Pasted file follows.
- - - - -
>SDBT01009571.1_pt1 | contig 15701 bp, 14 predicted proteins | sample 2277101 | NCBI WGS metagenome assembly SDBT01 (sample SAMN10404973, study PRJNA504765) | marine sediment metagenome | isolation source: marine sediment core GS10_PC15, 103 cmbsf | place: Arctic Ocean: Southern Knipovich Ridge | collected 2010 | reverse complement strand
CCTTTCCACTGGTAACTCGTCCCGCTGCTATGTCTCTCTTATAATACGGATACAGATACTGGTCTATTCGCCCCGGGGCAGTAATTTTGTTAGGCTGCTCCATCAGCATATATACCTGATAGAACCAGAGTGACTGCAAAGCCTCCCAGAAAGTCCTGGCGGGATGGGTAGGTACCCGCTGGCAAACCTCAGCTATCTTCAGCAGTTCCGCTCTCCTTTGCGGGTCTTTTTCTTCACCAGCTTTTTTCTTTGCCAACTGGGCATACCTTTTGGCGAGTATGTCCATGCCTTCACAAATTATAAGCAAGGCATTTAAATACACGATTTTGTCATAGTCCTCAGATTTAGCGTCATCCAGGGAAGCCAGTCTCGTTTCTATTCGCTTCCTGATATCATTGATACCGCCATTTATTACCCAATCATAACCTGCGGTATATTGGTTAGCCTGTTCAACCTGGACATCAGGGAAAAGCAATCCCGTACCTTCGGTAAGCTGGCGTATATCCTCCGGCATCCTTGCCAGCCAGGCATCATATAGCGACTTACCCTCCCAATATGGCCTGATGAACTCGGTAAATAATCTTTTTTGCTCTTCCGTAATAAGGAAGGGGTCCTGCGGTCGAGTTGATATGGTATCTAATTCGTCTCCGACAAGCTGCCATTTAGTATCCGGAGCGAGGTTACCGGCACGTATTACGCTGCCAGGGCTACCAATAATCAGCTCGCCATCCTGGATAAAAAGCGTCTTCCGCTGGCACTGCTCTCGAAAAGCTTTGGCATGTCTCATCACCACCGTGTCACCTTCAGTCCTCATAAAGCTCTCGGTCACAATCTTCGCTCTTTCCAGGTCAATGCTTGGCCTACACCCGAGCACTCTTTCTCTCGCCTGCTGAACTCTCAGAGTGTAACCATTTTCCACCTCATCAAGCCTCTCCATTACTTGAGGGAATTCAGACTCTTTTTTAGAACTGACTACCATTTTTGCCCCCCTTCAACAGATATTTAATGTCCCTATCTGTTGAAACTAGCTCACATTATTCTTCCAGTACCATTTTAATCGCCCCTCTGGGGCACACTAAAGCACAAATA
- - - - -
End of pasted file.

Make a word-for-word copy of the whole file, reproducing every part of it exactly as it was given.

>SDBT01009571.1_pt1 | contig 15701 bp, 14 predicted proteins | sample 2277101 | NCBI WGS metagenome assembly SDBT01 (sample SAMN10404973, study PRJNA504765) | marine sediment metagenome | isolation source: marine sediment core GS10_PC15, 103 cmbsf | place: Arctic Ocean: Southern Knipovich Ridge | collected 2010 | reverse complement strand
CCTTTCCACTGGTAACTCGTCCCGCTGCTATGTCTCTCTTATAATACGGATACAGATACTGGTCTATTCGCCCCGGGGCAGTAATTTTGTTAGGCTGCTCCATCAGCATATATACCTGATAGAACCAGAGTGACTGCAAAGCCTCCCAGAAAGTCCTGGCGGGATGGGTAGGTACCCGCTGGCAAACCTCAGCTATCTTCAGCAGTTCCGCTCTCCTTTGCGGGTCTTTTTCTTCACCAGCTTTTTTCTTTGCCAACTGGGCATACCTTTTGGCGAGTATGTCCATGCCTTCACAAATTATAAGCAAGGCATTTAAATACACGATTTTGTCATAGTCCTCAGATTTAGCGTCATCCAGGGAAGCCAGTCTCGTTTCTATTCGCTTCCTGATATCATTGATACCGCCATTTATTACCCAATCATAACCTGCGGTATATTGGTTAGCCTGTTCAACCTGGACATCAGGGAAAAGCAATCCCGTACCTTCGGTAAGCTGGCGTATATCCTCCGGCATCCTTGCCAGCCAGGCATCATATAGCGACTTACCCTCCCAATATGGCCTGATGAACTCGGTAAATAATCTTTTTTGCTCTTCCGTAATAAGGAAGGGGTCCTGCGGTCGAGTTGATATGGTATCTAATTCGTCTCCGACAAGCTGCCATTTAGTATCCGGAGCGAGGTTACCGGCACGTATTACGCTGCCAGGGCTACCAATAATCAGCTCGCCATCCTGGATAAAAAGCGTCTTCCGCTGGCACTGCTCTCGAAAAGCTTTGGCATGTCTCATCACCACCGTGTCACCTTCAGTCCTCATAAAGCTCTCGGTCACAATCTTCGCTCTTTCCAGGTCAATGCTTGGCCTACACCCGAGCACTCTTTCTCTCGCCTGCTGAACTCTCAGAGTGTAACCATTTTCCACCTCATCAAGCCTCTCCATTACTTGAGGGAATTCAGACTCTTTTTTAGAACTGACTACCATTTTTGCCCCCCTTCAACAGATATTTAATGTCCCTATCTGTTGAAACTAGCTCACATTATTCTTCCAGTACCATTTTAATCGCCCCTCTGGGGCACACTAAAGCACAAATA